The US penchant for self-interest has over-ridden any principled political doctrine at the foreign policy level from its executive branch: think of Woodrow Wilson's putative multi-lateralism that supposedly brought into the fold nation states of all stripes contrasted with his unabashed Dixiecrat racism; consider Henry Kissinger's amoral realism which favoured American support of despotic acolytes in favour of democratically elected regimes which did not fit with US interests--to this day polemicists like Christopher Hitchens characterize Kissinger as a war criminal; or remind yourself of Bill Clinton's naive idealism that bumbled along in permitting the Rwandan genocide (as described in Samantha "Hillary is a monster" Power's A Problem from Hell: America in the Age of Genocide). Every American originated doctrine, from Monrow to Truman to Bush evokes (in some form) Jesus of Nazareth's Sermon on the Mount in positing the idea of American exceptionalism.

Paul Wilkinson, Professor of International Relations at St. Andrews, in describing the US importantly references the United States economic (in addition to its combat) might:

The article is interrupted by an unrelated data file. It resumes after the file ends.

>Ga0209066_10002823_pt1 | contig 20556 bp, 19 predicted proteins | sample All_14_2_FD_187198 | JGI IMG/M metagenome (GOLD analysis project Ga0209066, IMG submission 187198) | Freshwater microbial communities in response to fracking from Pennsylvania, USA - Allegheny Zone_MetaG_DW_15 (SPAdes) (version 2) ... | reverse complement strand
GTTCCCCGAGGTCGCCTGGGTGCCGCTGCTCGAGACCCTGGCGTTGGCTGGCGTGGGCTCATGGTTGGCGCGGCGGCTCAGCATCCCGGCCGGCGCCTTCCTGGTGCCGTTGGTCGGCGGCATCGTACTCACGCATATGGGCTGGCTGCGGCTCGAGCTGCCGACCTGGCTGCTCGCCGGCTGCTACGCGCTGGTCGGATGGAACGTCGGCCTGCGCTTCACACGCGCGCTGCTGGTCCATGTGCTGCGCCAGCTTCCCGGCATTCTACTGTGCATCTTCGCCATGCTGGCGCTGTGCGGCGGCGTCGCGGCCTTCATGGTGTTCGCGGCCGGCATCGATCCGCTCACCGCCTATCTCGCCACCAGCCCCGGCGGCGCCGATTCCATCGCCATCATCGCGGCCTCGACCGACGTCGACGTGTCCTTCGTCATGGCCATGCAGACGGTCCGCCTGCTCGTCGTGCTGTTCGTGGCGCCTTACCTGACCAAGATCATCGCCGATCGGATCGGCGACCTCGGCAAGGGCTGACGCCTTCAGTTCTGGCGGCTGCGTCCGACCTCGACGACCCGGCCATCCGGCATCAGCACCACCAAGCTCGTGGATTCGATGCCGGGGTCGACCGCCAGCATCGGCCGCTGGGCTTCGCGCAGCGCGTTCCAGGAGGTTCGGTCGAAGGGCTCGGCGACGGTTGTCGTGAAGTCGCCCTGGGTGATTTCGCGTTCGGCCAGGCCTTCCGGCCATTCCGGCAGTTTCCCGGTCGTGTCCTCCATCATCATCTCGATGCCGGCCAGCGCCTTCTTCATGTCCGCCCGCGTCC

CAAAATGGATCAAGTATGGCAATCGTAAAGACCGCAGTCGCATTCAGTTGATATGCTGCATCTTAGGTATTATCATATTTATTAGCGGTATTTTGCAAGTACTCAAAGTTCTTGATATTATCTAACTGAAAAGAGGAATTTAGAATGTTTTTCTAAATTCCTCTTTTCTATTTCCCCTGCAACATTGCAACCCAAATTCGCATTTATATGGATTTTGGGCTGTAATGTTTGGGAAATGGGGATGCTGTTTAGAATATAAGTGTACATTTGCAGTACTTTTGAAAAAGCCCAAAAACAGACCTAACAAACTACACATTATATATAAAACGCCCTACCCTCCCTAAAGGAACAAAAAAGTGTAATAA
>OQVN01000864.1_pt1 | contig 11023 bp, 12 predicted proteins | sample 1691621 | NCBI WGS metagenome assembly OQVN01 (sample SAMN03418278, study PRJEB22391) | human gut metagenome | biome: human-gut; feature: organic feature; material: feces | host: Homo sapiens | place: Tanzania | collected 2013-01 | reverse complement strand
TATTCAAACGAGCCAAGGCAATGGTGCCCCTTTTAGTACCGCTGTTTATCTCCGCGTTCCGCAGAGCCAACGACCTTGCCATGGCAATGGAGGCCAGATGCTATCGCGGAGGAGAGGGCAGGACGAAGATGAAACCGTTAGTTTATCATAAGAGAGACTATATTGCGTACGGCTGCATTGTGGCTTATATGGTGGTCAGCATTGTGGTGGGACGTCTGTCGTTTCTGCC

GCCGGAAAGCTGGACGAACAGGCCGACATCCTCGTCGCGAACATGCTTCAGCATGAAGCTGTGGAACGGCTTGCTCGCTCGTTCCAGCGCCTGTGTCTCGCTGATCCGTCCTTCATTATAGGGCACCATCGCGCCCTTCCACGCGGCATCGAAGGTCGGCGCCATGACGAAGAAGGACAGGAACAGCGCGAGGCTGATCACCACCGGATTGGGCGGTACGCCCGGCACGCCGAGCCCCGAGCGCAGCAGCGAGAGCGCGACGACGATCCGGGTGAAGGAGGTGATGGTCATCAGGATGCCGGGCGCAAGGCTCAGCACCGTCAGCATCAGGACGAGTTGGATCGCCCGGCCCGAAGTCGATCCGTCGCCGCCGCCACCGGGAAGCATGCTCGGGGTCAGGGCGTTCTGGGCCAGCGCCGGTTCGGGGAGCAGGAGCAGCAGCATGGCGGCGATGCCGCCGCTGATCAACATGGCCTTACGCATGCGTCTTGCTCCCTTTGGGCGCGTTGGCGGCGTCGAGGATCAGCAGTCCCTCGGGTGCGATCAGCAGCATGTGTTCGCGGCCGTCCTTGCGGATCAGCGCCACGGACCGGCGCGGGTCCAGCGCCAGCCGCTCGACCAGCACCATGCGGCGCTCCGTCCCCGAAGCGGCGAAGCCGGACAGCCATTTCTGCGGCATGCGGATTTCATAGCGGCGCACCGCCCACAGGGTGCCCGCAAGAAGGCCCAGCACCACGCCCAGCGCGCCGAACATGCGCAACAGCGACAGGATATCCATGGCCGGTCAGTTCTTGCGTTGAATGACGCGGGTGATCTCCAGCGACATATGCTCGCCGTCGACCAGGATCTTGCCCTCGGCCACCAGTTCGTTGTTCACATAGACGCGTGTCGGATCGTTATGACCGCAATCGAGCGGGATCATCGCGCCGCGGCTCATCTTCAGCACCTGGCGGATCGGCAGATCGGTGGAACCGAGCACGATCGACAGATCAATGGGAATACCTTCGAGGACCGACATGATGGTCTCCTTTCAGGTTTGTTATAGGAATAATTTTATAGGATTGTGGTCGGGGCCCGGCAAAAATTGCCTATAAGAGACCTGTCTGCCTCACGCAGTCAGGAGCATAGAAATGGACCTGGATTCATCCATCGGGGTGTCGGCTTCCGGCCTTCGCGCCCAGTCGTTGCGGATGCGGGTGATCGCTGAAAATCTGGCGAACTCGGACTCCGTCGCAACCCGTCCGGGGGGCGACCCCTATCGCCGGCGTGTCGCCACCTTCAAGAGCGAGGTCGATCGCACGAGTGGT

"It also has the largest inventory of nuclear weapons and the most advanced high-tech weaponry in the world. America's superpower status depends on this vital continuation of huge economic strength and incredibly high levels of military expenditure, only made possible by America's unique wealth. [Moreover...] the US has a unique capability for the rapid deployment of its forces deploying both airlift and sea lift assets with remarkable speed."

However, it is through Martijn Koninjs's work on institutions that we can consider how the tentacles of US power are also rooted in the structure of global finance; in the wake of 2008's Financial Crisis, the adage of "Too Big to Fail" spawned books and become part of the vernacular in policy circles. Yet "Too Big to Fail" fails to reflect that it is the interconnectedness of financial institutions and the network effects of negative feedbacks that have resulted in credit, the grease of global commerce, drying up, and the financial system coming to a halt. It is the nature of capital to bypass obstacles and pursue the highest return; and this is done through the financial engineering of American financial institutions hence the proposition of "Too Connected to Fail" remains the greater danger.